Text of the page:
Subject: File Number S7-08-09

June 12, 2009

Mrs. Elizabeth Murphy
Secretary, Securities and Exchange Commission
100 F Street, NE
Washington DC, 20549-1090

File Number S7-08-09

Dear Madam:

I am writing in reference to rule change S7-08-09 to Regulation SHO under the Securities Exchange act of 1934.

During my 11 years of trading experience, there have been many rule changes and modifications which have all been proposed with the best of intentions. I understand that these intentions are to protect the interests of investors and to increase liquidity and transparency in the market place. Unfortunately, many of these rule changes and modifications have instead resulted in decreases in liquidity and transparency, and have thus reduced investor confidence.

I fear that proposed rule change S7-08-09 will, once again, result in another example of a change with good intentions, which will backfire with undesired results.

I would like to address the idea of circuit breakers in individual stocks at certain price levels. Such an idea sounds good on the surface, as this would potentially slow down sharp declines in stocks with bad news or rumors by restricting short selling after a certain percentage decline in price is reached. More likely, though, this will lead to the undesired effect of sharply increasing the amount of short selling during the decline leading up to the circuit breaker, thus decreasing liquidity to investors who are long the security and wish to sell. The result: little to no liquidity for long sellers until the stock reaches an artificial level where new short sales are prohibited. This can only lead to investor panic and selling at the bottom of these new sharper declines.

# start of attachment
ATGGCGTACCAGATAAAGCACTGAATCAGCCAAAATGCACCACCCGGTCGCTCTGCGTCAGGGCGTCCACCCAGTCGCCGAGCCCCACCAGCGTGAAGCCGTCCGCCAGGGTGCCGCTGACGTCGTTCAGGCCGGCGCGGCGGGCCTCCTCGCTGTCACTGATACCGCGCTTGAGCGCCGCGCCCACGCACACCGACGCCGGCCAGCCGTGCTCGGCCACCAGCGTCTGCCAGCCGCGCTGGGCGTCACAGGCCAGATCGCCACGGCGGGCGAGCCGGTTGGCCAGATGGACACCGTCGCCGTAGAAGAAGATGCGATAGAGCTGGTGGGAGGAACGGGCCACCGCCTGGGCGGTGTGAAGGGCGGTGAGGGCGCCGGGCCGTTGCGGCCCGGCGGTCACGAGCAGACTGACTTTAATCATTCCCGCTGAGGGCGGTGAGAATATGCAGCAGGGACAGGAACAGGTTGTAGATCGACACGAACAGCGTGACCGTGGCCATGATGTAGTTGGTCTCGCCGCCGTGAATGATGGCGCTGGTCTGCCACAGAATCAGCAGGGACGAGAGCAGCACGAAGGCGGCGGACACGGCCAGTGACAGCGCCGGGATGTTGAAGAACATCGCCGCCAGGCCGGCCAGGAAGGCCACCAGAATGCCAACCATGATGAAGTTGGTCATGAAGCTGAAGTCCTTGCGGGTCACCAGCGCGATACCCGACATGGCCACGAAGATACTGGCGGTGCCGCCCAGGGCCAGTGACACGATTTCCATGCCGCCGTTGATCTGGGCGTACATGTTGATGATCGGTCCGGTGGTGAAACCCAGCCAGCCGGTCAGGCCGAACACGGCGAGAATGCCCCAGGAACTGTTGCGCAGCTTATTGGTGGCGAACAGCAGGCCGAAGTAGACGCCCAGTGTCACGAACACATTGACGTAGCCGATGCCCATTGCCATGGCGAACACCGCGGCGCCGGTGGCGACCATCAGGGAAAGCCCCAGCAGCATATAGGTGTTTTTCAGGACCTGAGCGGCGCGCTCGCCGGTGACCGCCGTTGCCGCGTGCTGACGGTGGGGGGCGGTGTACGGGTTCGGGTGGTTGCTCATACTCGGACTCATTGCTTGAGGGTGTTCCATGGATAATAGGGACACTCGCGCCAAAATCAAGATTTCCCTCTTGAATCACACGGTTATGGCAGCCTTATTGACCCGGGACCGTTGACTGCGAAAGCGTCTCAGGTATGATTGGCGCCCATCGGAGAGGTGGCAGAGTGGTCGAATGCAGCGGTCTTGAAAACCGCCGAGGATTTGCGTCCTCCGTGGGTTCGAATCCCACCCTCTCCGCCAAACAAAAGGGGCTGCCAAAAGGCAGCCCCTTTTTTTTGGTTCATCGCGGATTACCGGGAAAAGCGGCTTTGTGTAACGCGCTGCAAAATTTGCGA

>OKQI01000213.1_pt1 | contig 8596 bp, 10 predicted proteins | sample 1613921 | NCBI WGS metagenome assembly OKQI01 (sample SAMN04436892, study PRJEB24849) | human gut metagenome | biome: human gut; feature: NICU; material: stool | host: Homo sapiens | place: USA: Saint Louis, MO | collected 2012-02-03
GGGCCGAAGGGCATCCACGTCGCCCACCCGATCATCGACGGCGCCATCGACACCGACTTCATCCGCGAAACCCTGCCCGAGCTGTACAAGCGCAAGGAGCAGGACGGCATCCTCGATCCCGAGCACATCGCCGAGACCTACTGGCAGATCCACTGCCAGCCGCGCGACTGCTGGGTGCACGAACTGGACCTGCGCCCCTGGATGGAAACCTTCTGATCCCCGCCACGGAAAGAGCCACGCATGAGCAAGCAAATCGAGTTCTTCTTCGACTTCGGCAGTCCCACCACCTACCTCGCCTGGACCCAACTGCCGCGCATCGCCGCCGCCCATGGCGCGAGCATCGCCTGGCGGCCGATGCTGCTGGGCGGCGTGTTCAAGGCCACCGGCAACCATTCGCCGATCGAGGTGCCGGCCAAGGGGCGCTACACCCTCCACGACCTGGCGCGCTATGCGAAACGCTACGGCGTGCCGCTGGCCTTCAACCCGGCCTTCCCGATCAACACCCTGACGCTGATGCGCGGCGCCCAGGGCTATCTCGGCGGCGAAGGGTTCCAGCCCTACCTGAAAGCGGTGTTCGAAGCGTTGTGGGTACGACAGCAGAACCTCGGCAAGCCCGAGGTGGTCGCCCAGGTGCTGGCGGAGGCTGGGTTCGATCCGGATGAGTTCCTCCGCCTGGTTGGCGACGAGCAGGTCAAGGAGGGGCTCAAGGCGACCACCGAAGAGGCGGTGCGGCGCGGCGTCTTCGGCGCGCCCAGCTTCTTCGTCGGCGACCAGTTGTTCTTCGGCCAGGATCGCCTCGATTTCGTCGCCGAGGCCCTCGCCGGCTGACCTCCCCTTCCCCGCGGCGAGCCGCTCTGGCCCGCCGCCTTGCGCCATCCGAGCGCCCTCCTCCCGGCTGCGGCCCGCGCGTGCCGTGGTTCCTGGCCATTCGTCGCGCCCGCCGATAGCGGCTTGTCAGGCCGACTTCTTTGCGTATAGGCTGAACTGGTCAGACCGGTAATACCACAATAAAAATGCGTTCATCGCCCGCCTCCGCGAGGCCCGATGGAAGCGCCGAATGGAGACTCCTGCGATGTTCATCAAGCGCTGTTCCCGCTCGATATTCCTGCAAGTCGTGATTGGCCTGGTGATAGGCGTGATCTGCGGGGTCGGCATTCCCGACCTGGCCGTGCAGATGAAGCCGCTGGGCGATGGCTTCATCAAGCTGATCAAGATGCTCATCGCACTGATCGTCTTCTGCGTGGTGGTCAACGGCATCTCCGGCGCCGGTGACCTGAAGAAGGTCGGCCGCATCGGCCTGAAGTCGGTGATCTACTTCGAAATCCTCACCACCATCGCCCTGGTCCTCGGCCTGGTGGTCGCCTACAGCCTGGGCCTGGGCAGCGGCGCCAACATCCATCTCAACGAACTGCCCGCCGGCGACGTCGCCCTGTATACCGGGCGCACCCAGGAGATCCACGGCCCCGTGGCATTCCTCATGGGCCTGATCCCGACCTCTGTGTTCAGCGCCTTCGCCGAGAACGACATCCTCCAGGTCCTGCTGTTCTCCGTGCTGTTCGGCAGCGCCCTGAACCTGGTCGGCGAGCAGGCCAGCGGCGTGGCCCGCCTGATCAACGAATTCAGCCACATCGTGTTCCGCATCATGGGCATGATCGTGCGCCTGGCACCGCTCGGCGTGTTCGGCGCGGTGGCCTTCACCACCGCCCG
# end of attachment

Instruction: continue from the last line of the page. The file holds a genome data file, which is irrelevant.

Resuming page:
So, while the circuit breaker may help stocks from going down as sharply after they have dropped the first "X" percent, it will wildly accelerate the drop and reduce liquidity to long sellers until the circuit breaker is reached by enticing short sellers to get in before it is too late. Since stocks naturally make up and down moves based on order flow, earnings, and other news, and rarely make such drastic moves that would result in a circuit breaker, this proposal will only end up increasing the volatility in stocks natural up and down movement, decrease liquidity in downward moves up until the circuit breaker is met, and thus reduce investor confidence even further by exaggerating down moves which might not otherwise have been as drastic without the rush of short sellers to get short ahead of the circuit breaker.

In closing, I would like to commend the Securities and Exchange Commission in their attempts to find a solution to the drop in investor confidence which resulted from the sub-prime mortgage crisis. However, I find the solution of restricting short selling as a short sighted solution, which probably wouldn't have made any difference during the sub-prime crisis. I think that this type of legislation is too little to late, and that efforts should be concentrated on regulating banks and other entities which were responsible for facilitating these unsecured loans. Stocks will behave better if left alone. Had the sub-prime crisis not occurred, such proposed short sale restriction changes probably would never have been voiced, since up to the point of the crisis liquidity increased and volatility decreased as a result of the rule change to abolish the downtick rule.

I can't think of a worse way to destroy investor confidence than to go back on a rule change which was working quite well, and to further complicate the rule by adding confusing circuit breakers which have no basis for decreasing volatility.

Let us move forwards, not backwards with regulation. There is nothing wrong with the short sale rules, so leave well enough alone.


David Lazarus

Senior Vice President of Trading